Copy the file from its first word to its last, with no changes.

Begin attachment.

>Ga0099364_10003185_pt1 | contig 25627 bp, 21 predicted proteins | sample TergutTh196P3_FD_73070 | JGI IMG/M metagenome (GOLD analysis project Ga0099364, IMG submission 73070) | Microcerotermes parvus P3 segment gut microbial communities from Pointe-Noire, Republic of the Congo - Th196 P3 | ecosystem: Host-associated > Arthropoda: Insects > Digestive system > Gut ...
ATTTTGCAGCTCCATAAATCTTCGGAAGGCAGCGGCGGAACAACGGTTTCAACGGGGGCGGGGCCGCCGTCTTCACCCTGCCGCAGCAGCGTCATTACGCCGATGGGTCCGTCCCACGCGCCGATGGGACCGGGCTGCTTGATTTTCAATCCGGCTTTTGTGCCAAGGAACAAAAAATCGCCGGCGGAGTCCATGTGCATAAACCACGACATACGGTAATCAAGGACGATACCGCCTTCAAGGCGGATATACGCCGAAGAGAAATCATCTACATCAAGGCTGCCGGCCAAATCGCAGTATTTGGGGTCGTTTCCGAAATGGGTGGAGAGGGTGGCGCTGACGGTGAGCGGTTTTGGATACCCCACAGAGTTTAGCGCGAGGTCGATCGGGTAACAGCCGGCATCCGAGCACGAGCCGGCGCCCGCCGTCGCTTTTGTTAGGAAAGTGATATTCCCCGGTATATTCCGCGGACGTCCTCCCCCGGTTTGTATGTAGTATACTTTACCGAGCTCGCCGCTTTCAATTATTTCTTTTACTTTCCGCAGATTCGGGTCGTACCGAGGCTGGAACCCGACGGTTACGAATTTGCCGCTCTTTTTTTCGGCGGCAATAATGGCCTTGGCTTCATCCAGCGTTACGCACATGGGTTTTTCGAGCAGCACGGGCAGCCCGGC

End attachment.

>Ga0099364_10003185_pt1 | contig 25627 bp, 21 predicted proteins | sample TergutTh196P3_FD_73070 | JGI IMG/M metagenome (GOLD analysis project Ga0099364, IMG submission 73070) | Microcerotermes parvus P3 segment gut microbial communities from Pointe-Noire, Republic of the Congo - Th196 P3 | ecosystem: Host-associated > Arthropoda: Insects > Digestive system > Gut ...
ATTTTGCAGCTCCATAAATCTTCGGAAGGCAGCGGCGGAACAACGGTTTCAACGGGGGCGGGGCCGCCGTCTTCACCCTGCCGCAGCAGCGTCATTACGCCGATGGGTCCGTCCCACGCGCCGATGGGACCGGGCTGCTTGATTTTCAATCCGGCTTTTGTGCCAAGGAACAAAAAATCGCCGGCGGAGTCCATGTGCATAAACCACGACATACGGTAATCAAGGACGATACCGCCTTCAAGGCGGATATACGCCGAAGAGAAATCATCTACATCAAGGCTGCCGGCCAAATCGCAGTATTTGGGGTCGTTTCCGAAATGGGTGGAGAGGGTGGCGCTGACGGTGAGCGGTTTTGGATACCCCACAGAGTTTAGCGCGAGGTCGATCGGGTAACAGCCGGCATCCGAGCACGAGCCGGCGCCCGCCGTCGCTTTTGTTAGGAAAGTGATATTCCCCGGTATATTCCGCGGACGTCCTCCCCCGGTTTGTATGTAGTATACTTTACCGAGCTCGCCGCTTTCAATTATTTCTTTTACTTTCCGCAGATTCGGGTCGTACCGAGGCTGGAACCCGACGGTTACGAATTTGCCGCTCTTTTTTTCGGCGGCAATAATGGCCTTGGCTTCATCCAGCGTTACGCACATGGGTTTTTCGAGCAGCACGGGCAGCCCGGC